The Miami Heat fought through a ton of adversity Tuesday night, including leg cramps that forced LeBron James to watch the final three minutes of the fourth quarter, to take Game 4, 104-98.
The Heat now hold a commanding 3-1 edge in the NBA Finals and can clinch the championship in Game 5. Here are some observations from Game 4:
Where is James Harden?
For those who didn’t catch the postgame show on NBA TV, Charles Barkley made a really funny quip regarding Harden’s head-scratching disappearance in The Finals. Host Matt Winer asked Barkley why he was looking under the table to which Barkley replied, “I’m looking for James Harden.” With the exception of Game 2 in Oklahoma City, Harden has been MIA in this series — especially in Miami. In games 1, 3, and 4 Harden is 6-for-26 from the field and had back-to-back 2-for-10 games on the road. If the Thunder are going to extend this series, the reigning Sixth Man of the Year must find his shooting touch and regain his confidence.
LeBron emptying his gas tank
Leg cramps prevented the three-time NBA MVP from finishing Game 4, but his 3-point shot from the top of the circle (despite his leg locking up) with under two minutes to play gave the Heat the lead for good and was the biggest shot of the game. Moments later, Dwyane Wade made it a five-point game. You can say all you want about LeBron not performing well in the crunch time, but his effort and energy throughout the series has been nothing short of superb. He is scoring on drives, setting up teammates with the pass, rebounding, and defending Kevin Durant. How many players are able to do that? James has been the undisputed MVP of the 2012 NBA Finals and — if he wins that elusive ring — he deserves all the credit in the world because he is leaving everything he’s got on the floor.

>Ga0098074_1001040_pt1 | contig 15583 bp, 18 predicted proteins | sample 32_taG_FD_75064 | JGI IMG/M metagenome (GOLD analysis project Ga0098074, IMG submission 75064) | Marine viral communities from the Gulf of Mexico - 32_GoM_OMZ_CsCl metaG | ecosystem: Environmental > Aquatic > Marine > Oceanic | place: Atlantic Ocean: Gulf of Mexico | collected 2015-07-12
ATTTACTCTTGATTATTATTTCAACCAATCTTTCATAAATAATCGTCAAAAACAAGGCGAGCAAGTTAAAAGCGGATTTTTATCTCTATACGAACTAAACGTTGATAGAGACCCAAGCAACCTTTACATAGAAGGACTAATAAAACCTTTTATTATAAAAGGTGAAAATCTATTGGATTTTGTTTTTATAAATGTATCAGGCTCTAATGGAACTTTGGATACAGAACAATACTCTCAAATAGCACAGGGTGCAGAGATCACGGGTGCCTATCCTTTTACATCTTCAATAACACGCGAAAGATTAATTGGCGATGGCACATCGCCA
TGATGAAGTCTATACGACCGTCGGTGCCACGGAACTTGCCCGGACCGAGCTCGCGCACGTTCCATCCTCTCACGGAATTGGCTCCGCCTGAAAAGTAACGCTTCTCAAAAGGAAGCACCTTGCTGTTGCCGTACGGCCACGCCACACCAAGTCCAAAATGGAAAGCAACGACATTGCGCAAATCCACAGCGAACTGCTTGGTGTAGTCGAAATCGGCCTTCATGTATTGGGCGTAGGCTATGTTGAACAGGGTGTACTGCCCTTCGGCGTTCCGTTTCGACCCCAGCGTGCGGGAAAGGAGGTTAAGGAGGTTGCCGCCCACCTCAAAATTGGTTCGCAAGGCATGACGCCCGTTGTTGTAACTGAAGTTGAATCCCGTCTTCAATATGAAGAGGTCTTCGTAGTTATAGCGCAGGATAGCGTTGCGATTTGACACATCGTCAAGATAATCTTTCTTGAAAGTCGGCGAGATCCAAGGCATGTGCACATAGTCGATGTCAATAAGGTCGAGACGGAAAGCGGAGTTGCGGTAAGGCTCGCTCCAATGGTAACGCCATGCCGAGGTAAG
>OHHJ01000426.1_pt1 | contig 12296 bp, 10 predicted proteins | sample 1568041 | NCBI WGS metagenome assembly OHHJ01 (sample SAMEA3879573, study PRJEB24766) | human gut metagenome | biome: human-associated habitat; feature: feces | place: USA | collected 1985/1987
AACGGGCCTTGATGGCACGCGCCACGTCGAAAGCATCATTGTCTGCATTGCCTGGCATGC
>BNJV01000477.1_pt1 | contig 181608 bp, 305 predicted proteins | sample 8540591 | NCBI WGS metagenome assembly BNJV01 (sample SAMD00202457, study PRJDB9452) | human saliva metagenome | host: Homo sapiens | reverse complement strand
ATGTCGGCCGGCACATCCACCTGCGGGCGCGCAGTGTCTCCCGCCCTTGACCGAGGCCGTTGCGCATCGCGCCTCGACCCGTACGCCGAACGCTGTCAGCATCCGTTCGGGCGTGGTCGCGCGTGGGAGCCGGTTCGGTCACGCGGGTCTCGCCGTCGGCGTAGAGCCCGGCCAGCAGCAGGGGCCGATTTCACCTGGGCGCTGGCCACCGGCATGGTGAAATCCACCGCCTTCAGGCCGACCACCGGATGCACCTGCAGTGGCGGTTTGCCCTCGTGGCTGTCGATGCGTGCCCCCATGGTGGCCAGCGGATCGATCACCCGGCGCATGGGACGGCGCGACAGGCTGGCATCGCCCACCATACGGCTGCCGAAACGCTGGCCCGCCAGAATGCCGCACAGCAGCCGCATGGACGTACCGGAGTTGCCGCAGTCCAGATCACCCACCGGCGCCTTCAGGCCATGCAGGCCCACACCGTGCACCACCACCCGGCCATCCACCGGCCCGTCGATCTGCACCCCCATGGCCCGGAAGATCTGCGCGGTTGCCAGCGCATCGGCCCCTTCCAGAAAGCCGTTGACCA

Wild, wild Westbrook
Russell Westbrook had a superb game to say the least. He scored 43 points on 20-of-32 field goal attempts, and most of them were on the spectacular variety. Westbrook was absolutely sensational despite some miscues at the end, the biggest one was not knowing time and situation when he fouled Mario Chalmers with five seconds left on the shot clock. Thunder coach Scott Brooks said the game would not be close if not for his heroics. Those who criticize Westbrook should take a closer look at Tuesday game and see what a special talent Westbrook is.
Thunder bigs are playing small
Oklahoma City’s starting center Kendrick Perkins and power forward Serge Ibaka have been relatively useless in this series. Perkins can’t seem to find hoop and Ibaka looks like someone who is a bit overwhelmed by the mounting pressure of The Finals. Both Perkins and Ibaka are struggling offensively and have left the Heat off the hook by not punishing Miami’s “small ball.” Brooks may need to call on reserve forward Nick Collison to play more minutes because Perk and Ibaka have given him nearly nothing in this series.